Happy Birthday, Elizabeth Hay, born 22 October 1951
- A child lies like a grey pebble on the shore until a certain teacher picks him up and dips him in water, and suddenly you see all the colours and patterns in the dull stone, and it’s marvellous for the stone and marvellous for the teacher.
- But the writing life is a good life. It has countless humiliations, but the pleasure continues of making something, working on it, working out the snags, reaching somewhere deep and surprising that makes you feel more alive.
- And when is it ever convincing, the belief others have in your abilities? You know perfectly well they can't see the mess inside you.
- Everything in my steno pads – thoughts, observations, worries, things overheard – forms the basis for later stories or novels. They are my raw material. I type the raw material into the computer, print it out, then work on the hard copy.
- We look so very different from the way we sound. It’s a shock, similar to hearing your own voice for the first time, when you’re forced to wonder how the rest of you comes across if you sound nothing like the way you think you sound. You feel dislodged from the old shoe of yourself.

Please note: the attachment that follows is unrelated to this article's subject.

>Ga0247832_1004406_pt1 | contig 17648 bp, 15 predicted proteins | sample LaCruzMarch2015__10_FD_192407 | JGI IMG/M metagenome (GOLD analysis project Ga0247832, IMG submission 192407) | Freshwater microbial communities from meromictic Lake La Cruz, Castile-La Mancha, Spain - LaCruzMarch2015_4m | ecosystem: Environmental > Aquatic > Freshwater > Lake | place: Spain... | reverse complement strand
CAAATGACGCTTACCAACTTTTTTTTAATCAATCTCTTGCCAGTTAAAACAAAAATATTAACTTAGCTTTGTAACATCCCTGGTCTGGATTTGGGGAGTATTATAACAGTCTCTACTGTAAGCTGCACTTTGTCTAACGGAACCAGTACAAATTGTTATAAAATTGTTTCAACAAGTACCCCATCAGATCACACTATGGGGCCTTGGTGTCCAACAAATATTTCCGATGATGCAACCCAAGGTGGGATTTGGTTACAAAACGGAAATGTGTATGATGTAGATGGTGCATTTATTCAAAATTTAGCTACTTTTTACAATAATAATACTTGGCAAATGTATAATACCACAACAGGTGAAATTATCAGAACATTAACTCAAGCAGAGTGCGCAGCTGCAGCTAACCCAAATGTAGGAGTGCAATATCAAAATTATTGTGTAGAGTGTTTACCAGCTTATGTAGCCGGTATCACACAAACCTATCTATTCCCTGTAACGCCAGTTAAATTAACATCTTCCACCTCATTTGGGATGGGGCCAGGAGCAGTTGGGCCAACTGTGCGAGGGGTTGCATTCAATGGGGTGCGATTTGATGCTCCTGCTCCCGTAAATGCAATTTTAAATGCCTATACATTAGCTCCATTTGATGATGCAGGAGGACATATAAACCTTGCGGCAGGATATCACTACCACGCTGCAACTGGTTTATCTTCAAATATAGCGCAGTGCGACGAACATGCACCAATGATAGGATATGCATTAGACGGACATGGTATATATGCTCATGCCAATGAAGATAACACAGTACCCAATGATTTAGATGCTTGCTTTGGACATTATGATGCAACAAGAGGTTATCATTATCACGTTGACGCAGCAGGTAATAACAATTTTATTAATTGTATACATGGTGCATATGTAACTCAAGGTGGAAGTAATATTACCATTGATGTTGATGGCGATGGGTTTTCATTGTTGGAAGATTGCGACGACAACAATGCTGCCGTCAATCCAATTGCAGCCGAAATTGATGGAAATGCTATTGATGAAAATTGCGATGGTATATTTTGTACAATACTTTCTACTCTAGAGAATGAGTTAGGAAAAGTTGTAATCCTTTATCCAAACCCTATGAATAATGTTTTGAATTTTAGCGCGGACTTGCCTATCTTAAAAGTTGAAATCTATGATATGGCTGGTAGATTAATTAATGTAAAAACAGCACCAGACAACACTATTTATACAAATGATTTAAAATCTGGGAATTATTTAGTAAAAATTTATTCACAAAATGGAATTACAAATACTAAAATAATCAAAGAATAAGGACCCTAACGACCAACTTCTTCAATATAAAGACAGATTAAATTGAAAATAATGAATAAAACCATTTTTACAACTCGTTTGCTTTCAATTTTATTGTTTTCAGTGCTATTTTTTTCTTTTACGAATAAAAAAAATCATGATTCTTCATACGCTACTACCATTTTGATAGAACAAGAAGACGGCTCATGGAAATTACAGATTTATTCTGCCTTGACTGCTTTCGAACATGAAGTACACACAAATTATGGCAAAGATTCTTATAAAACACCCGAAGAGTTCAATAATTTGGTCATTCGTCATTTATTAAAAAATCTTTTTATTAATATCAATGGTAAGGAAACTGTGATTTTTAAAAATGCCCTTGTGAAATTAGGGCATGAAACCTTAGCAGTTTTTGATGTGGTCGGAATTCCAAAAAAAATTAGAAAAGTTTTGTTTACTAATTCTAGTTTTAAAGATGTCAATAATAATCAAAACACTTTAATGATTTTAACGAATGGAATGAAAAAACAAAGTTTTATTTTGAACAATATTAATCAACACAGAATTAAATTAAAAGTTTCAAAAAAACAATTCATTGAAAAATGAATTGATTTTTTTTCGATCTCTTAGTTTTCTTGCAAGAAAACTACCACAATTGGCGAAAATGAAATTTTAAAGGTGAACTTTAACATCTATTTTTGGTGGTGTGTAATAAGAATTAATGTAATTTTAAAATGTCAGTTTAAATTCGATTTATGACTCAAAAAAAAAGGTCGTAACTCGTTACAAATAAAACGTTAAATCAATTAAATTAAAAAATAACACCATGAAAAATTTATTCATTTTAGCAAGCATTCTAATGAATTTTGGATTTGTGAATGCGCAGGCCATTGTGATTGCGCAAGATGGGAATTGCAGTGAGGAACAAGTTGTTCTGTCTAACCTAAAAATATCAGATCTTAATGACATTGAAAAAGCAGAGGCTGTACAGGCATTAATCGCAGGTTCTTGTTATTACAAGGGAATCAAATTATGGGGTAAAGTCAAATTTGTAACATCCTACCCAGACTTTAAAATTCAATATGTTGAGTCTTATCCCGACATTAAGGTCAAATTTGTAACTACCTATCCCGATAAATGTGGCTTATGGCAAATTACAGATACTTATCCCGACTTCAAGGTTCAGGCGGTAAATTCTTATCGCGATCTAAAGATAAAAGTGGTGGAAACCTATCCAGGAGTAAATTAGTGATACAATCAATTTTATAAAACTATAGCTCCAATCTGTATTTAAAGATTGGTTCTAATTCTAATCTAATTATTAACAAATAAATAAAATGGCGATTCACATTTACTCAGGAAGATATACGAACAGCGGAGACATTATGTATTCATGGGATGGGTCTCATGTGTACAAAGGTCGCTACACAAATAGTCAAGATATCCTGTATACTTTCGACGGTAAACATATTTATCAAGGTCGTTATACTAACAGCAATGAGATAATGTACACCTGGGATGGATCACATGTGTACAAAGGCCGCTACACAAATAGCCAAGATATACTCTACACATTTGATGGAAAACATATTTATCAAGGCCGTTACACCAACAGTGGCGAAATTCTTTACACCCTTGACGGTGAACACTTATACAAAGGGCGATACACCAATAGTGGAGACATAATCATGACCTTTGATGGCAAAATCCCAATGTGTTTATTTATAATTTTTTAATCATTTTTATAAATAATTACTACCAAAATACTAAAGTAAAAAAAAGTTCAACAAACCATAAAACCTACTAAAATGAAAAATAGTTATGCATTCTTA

- I love being alone in a room. I love being at my desk. I love taking life and weaving it into a story. I love living with fictional characters. If I have nothing to work on, or am terribly stuck, then I feel lonely and empty.
- Movement always helps. A world of thoughts occurred to her whenever she rode a train, and a lesser world whenever she went for a walk.
Hay is a Canadian novelist and short story writer. Her novels include A Student of Weather, Late Nights on Air, and Alone in the Classroom.
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